- The Washington Times - Friday, June 8, 2001

Mary Robinson, United Nations high commissioner for human rights, declares that the U.N.s "World Conference Against Racism, Racial Discrimination, Xenophobia and other Forms of Intolerance" could be among"the most significant gatherings at the start of this century."Significant, perhaps but helpful only if it sticks to fighting racism in its most pernicious forms.

Mrs. Robinson herself will be secretary-general of the conference, to beheld in Durban, South Africa, from Aug. 31 to Sept. 7. Unfortunately, attempts to politicize the gathering and bias its outcome by soft-pedaling the most enduring form of murderous intolerance anti-Semitism already have been made. Only strenuous efforts by Jewish nongovernmental organizations (NGOs) ensured that preparatory conferences in Santiago, Chile, and Strasbourg, France, made anti-Jewish prejudice a principle agenda item.

Such groups, other human rights organizations, and Israeli representatives were absent at a third preparatory conference in Tehran. Delegates adopted a resolution accusing Israel of "racist" laws and "genocidal" behavior. That Iran is hardly a model of freedom and equality mattered not.

At other recent U.N. human rights sessions, participants have labeled Jewish villages and towns in the West Bank and Gaza Strip as the worst type of "war crime" and claimed that Israel action against Palestinian Arab violence amounted to "anti-Semitic genocide." Such vitriol must be exposed and rejected at Durban.

Let us be clear: United Nations´ efforts to counter racism, xenophobia and other forms of intolerance globally, as conference organizers intend, would be fatally compromised by minimizing the evil and unacceptability of anti-Semitism. The venom and hypocrisy revealed in Tehran and elsewhere must be recognized and rejected.

The United Nations itself arose in part from the knowledge by victorious World War II Allies that hatred such as anti-Semitism, which fueled Nazi ideology and sparked the Holocaust of European Jewry, must not be permitted to ensnare mankind in future conflict. Yet there are those today extremist Islamic movements, ultranationalist parties in and out of various European parliaments, and neo-Nazi groups scattered across the planet for whom anti-Semitism is part of their ideology, their propaganda, their often deadly plans.

Some in the Arab world claim they cannot be anti-Semitic since they too are "Semites." But the very term anti-Semitism was coined in 19th-century Germany by Jew-haters who wanted to make their obsession sound scientific. It has no other meaning.

Representatives of some Islamic groups are seeking to put "Islamophobia" on the conference agenda. Certainly, when Muslims are persecuted because they are Muslims, all people of good will must resist. But discussions of real anti-Muslim bigotry must not be permitted to deflect attention from anti-Semitism. Racism and xenophobia must be countered in whatever forms they take. So we return to anti-Semitism and the Durban conference. We anticipate efforts to minimize discussions of hatred of Judaism and of the Jewish people. Those involved likely will try to use the U.N. conference to attack Israel, to label it a "racist" state as they did at the preparatory conference in Iran. They will paint Israel´s struggle to protect its people against terror and violence as "criminal."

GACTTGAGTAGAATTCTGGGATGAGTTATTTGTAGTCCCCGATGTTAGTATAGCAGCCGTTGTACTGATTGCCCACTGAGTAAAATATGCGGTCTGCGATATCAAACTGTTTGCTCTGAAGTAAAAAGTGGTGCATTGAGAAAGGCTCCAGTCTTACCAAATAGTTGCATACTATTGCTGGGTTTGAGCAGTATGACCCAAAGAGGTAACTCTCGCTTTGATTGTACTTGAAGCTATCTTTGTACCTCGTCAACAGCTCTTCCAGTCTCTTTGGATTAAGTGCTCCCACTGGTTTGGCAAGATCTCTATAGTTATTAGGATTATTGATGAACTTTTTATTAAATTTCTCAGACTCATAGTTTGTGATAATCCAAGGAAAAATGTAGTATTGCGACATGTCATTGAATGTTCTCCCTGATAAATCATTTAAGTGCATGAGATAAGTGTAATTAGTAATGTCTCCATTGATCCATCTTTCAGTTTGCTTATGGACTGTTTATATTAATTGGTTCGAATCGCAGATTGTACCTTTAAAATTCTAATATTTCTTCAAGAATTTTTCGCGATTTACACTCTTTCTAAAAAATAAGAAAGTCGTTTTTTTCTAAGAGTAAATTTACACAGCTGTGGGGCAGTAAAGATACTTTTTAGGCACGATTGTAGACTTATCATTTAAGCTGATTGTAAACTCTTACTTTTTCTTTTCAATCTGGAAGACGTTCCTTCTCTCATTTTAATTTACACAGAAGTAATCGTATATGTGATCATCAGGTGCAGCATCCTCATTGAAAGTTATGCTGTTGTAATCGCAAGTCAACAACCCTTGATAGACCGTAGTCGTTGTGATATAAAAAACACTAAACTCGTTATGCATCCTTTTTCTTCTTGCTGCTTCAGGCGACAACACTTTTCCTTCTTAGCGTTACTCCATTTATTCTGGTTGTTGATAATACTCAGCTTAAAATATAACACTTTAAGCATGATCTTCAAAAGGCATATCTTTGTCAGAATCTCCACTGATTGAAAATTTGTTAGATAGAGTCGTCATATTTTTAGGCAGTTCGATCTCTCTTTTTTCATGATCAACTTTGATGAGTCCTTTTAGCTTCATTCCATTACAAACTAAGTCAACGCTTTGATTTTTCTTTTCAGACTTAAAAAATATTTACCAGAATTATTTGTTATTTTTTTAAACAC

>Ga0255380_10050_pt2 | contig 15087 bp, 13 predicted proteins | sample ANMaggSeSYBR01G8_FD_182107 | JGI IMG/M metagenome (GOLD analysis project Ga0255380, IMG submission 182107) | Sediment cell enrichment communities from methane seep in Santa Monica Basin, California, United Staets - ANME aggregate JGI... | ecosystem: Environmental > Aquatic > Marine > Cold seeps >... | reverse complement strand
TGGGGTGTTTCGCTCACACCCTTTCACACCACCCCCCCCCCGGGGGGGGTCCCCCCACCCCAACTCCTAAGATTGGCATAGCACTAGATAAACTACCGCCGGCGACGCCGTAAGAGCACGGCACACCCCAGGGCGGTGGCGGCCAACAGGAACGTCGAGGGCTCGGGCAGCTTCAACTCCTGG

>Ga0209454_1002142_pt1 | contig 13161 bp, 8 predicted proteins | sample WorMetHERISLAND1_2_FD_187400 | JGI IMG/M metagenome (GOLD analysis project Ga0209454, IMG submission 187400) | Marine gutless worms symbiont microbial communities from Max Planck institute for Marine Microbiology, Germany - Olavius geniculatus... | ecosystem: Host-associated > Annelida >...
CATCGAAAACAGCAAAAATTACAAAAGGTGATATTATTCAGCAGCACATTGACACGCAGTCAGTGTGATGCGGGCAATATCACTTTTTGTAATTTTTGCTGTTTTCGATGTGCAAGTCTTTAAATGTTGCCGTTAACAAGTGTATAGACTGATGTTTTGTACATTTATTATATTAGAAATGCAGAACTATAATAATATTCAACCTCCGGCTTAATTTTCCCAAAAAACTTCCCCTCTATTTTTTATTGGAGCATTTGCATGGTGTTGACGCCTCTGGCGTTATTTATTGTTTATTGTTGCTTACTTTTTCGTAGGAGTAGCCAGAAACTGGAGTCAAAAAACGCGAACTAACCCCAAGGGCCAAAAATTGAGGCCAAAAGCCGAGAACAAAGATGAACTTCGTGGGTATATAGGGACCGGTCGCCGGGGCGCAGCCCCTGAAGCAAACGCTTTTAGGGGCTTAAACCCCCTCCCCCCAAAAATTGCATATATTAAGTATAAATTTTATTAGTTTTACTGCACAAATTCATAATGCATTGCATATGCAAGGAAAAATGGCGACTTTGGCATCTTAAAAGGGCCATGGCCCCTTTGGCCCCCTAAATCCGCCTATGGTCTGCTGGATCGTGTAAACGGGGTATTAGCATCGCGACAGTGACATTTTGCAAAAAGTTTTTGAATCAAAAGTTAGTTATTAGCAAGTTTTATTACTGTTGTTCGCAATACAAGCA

Nothing new here. In the 1970s and ´80s, many international fora were hijacked by Soviet and Arab bloc countries for anti-Zionist propaganda and anti-Semitism repackaged as anti-Zionism. The dozen or more Web sites advocating re-introduction of the 1975 U.N. General Assembly resolution equating Zionism with racism use new technology to echo that old propaganda.

It took the U.N. until 1991 to repeal the Zionism-is-racism obscenity. But some never accepted repeal. They include the Palestine Liberation Organization and Syria, as demonstrated last year by their attempted denial of NGO status at the U.N. for Hadassah, the health-care-oriented international women´s Zionist group.

Those serious about fighting racism and other forms of intolerance must prevent the U.N.´s Durban conference from being hijacked the way the U.N. General Assembly was in 1975. The Jewish people long have been recognized as society´s equivalent of the miner´s canary. We frequently have been the first but not the last to suffer when toxic religious, ethnic, and racial hatreds infect civic life.

Anti-Semitism represents the poison of group hatred in its classic form. Efforts at Durban to marginalize it by subsuming it in the "other forms of intolerance" category or to displace it by attacks on Israel must be defeated. The protection of human rights for all minorities, and preservation of the U.N.´s own good name demand it.

Richard D. Heideman is international president of Bnai Brith. Daniel S. Mariaschin is the groups executive vice president.

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